5. Is there an epidemic of sexual assault and rape in India because dating and sex are still considered taboos in Indian society?

Indian society still runs on old ideologies that looks “down” on women who date, party and are sexually active. It is sad to see some people in India blame victims of rape because in their minds their actions invited the maltreatment. Women who date and go out with friends at night are considered to be “disrespectful.” Even though many people in India blame women for acting indecent in cases of sexual assault or rape, there are also many incidents that occur when women are doing everyday activities. Men are deemed as more powerful and more purposeful than women in India, and there are many times when men commit such crimes because they think it’s okay and not harmful.

6. How has the first ever South Asian fraternity, Iota Nu Delta, make/or has made a difference in raising awareness? What more can you do as a fraternity?
Savan Parker, Treasurer, Senior 

At Boston University, Iota Nu Delta has taken a pledge to raise awareness for this tragedy that is continuously occurring in India. When we set up this event, we talked to our school’s Sexual Assault Response and Prevention Center (SARP) to coordinate it. They were so surprised and impressed to find out that it was an all-male fraternity who decided to host the event. The biggest impact we can make to catalyst a change is to start at home. Collectively, as men, we should not tolerate any forms of hate and violence towards women, and this includes immature verbal statements. When only men are present in a conversation, they can sometimes act immature and say inappropriate things about women. In that way, we are passively condoning that behavior when we don’t step up and stop that verbal violence.IND2

8. What message did your chapter want to raise about sexual assault?
Abhishek Mundra, President, Senior – 

We want to spread awareness about the issue at hand. Rape and sexual assault are atrocious and India has notoriously been singled out as a hub for this occurrence. We want people to know that not every man is out there looking at women the wrong way. We want people to know that this issue in India stems from culture and education, and that change has to happen sooner than later. India is a great place to visit and the people there are amazing, but some people have seemed to forget this. We want to show people here in the U.S. that things are changing and that sexual assault awareness is making huge strides in India.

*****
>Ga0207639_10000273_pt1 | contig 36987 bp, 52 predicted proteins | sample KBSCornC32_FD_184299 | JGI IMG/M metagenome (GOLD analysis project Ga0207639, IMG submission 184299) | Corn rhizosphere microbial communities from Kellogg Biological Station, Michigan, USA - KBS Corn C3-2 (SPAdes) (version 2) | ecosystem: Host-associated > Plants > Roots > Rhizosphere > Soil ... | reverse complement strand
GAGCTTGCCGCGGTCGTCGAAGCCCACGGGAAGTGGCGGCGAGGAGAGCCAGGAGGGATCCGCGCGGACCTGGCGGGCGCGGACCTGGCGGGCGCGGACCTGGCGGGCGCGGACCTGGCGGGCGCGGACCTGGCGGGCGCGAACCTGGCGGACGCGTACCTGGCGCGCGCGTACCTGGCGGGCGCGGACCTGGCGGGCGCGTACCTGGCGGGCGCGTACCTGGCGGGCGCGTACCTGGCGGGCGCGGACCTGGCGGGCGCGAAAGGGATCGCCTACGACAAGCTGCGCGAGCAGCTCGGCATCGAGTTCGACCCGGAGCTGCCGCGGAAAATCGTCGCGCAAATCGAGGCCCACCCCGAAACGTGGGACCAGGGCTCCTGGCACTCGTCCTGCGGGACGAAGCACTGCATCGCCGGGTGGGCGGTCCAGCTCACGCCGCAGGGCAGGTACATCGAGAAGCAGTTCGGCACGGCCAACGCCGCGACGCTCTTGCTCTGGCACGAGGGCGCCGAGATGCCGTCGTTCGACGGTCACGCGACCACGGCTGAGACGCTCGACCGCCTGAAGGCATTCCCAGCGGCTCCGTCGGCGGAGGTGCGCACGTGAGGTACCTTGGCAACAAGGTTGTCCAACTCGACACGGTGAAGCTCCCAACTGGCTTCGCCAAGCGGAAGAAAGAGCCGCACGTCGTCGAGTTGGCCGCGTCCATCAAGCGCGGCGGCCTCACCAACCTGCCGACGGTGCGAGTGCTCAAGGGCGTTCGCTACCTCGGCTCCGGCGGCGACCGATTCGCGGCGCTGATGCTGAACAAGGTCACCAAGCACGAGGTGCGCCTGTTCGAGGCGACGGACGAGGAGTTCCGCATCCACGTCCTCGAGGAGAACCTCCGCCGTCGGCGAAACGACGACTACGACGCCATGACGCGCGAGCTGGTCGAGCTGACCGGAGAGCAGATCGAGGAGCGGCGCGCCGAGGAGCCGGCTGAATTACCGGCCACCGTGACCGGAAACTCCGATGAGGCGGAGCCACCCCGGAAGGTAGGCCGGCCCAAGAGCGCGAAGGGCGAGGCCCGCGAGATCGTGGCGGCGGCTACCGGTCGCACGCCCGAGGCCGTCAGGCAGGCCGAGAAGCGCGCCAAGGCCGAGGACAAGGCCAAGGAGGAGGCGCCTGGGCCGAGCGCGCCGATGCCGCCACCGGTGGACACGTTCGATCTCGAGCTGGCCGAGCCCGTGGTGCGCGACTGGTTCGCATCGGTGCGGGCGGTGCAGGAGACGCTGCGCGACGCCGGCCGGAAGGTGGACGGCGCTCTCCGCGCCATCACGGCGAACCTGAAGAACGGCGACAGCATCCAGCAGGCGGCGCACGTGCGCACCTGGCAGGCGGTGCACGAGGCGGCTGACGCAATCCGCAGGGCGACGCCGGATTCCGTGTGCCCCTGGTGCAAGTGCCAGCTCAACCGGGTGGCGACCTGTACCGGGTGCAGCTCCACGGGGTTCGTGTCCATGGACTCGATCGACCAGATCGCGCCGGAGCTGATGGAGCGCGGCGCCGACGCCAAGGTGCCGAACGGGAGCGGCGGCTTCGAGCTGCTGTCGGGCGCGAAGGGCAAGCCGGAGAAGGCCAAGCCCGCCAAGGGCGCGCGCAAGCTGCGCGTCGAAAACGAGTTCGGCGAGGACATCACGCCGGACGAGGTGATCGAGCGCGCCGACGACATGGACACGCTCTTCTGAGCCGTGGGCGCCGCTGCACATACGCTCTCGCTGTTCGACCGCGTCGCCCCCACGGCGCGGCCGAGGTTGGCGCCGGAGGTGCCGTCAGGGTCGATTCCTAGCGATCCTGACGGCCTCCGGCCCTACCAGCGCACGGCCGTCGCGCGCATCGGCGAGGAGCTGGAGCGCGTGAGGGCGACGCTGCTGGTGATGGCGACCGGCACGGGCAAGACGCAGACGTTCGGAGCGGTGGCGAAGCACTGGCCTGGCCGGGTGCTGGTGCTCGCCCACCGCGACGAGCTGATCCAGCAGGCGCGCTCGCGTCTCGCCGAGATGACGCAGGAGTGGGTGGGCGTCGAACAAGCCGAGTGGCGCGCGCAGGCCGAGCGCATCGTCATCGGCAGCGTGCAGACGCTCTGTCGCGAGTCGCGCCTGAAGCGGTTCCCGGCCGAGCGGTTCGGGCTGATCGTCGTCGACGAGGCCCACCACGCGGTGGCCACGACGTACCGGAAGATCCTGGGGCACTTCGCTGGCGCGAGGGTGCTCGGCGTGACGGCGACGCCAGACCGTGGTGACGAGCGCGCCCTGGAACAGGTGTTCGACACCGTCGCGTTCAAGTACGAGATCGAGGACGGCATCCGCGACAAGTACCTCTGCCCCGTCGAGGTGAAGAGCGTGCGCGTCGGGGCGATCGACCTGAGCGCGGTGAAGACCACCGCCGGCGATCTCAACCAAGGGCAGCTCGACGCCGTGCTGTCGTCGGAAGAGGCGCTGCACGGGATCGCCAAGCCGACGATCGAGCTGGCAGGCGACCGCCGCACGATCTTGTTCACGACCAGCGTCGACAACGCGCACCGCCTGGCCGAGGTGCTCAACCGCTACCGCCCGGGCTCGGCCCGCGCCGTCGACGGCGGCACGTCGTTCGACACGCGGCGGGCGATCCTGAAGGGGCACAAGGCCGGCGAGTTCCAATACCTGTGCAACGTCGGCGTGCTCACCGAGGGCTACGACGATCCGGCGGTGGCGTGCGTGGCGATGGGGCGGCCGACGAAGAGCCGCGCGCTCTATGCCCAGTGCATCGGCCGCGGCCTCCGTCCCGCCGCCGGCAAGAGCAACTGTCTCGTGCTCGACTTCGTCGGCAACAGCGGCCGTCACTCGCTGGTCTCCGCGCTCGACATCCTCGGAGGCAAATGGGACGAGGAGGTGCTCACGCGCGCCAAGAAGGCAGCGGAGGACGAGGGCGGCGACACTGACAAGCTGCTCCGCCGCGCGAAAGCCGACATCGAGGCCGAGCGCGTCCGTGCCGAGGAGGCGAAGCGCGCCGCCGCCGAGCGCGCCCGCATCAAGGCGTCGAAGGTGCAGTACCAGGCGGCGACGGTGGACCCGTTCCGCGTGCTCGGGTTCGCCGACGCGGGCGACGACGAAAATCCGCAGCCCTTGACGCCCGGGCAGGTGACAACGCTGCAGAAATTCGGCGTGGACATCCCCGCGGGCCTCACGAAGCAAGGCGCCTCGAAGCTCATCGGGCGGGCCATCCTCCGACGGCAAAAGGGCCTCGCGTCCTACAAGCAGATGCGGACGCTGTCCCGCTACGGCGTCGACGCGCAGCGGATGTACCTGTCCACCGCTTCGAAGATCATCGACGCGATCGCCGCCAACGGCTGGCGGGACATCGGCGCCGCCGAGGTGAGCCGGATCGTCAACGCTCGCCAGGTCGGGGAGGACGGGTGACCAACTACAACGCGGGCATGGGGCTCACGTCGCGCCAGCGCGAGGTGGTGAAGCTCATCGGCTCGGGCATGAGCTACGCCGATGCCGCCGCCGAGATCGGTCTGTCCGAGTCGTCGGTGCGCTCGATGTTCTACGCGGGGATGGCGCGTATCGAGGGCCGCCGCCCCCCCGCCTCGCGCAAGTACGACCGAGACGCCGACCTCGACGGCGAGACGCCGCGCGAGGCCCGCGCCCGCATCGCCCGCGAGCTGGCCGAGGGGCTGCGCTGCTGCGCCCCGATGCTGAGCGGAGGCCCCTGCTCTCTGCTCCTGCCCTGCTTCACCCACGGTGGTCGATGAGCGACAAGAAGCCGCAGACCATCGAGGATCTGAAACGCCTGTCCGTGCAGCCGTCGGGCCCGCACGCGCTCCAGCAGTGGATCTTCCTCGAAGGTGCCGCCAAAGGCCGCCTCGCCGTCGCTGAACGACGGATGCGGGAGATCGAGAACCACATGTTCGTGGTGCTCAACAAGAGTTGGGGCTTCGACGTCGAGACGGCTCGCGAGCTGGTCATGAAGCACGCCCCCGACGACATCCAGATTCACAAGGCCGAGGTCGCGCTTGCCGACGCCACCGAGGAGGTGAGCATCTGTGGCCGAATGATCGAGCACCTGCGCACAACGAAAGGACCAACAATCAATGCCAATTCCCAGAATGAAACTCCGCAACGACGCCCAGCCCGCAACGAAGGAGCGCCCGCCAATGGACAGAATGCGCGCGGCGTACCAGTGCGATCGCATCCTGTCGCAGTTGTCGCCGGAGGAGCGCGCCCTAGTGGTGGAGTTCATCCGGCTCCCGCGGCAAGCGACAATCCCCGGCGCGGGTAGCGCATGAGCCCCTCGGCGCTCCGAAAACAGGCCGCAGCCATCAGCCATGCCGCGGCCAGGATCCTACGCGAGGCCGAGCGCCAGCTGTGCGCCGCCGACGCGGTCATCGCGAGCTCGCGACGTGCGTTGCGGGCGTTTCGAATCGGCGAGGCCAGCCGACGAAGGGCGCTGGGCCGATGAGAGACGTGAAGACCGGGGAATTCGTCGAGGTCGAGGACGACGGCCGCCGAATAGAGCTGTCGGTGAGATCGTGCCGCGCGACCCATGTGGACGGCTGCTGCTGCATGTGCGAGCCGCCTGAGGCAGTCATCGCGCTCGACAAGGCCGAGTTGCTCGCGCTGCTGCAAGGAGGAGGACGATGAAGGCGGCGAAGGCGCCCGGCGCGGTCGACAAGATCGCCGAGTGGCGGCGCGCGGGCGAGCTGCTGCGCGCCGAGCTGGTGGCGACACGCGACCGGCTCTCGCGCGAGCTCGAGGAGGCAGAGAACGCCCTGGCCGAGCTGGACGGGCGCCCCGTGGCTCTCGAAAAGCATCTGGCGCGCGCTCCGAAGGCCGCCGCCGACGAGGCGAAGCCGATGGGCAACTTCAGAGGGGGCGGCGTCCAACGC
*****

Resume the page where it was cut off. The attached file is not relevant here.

About Iota Nu Delta: 
Iota Nu Delta is an organization comprised of men of many backgrounds, ethnicity and cultures. The brothers of Iota Nu Delta are men of integrity and honor, who strive to develop the person in his intellect, his involvement in the community and in his faith – his Mind, Body and Soul.

We attempt to create leaders among the diverse communities we live in. For that, we seek dedicated men of high caliber and strength to carry forth our flame and become a part of our family. Though we may all be different, we stand united under one name, one brotherhood, Iota Nu Delta.

Our 20 year anniversary celebration took place on Feb. 15 and it was the largest event in IND’s history with 500 brothers from all around the world gathered at one place. It was a time for us to say as an organization and what we’ve accomplished, but also a time build towards the future. Younger brothers met older brothers to learn from the past and gain perspective, but also to have a good time, while listening to old stories of their time in college.

Photos are provided by Abhishek Mundra.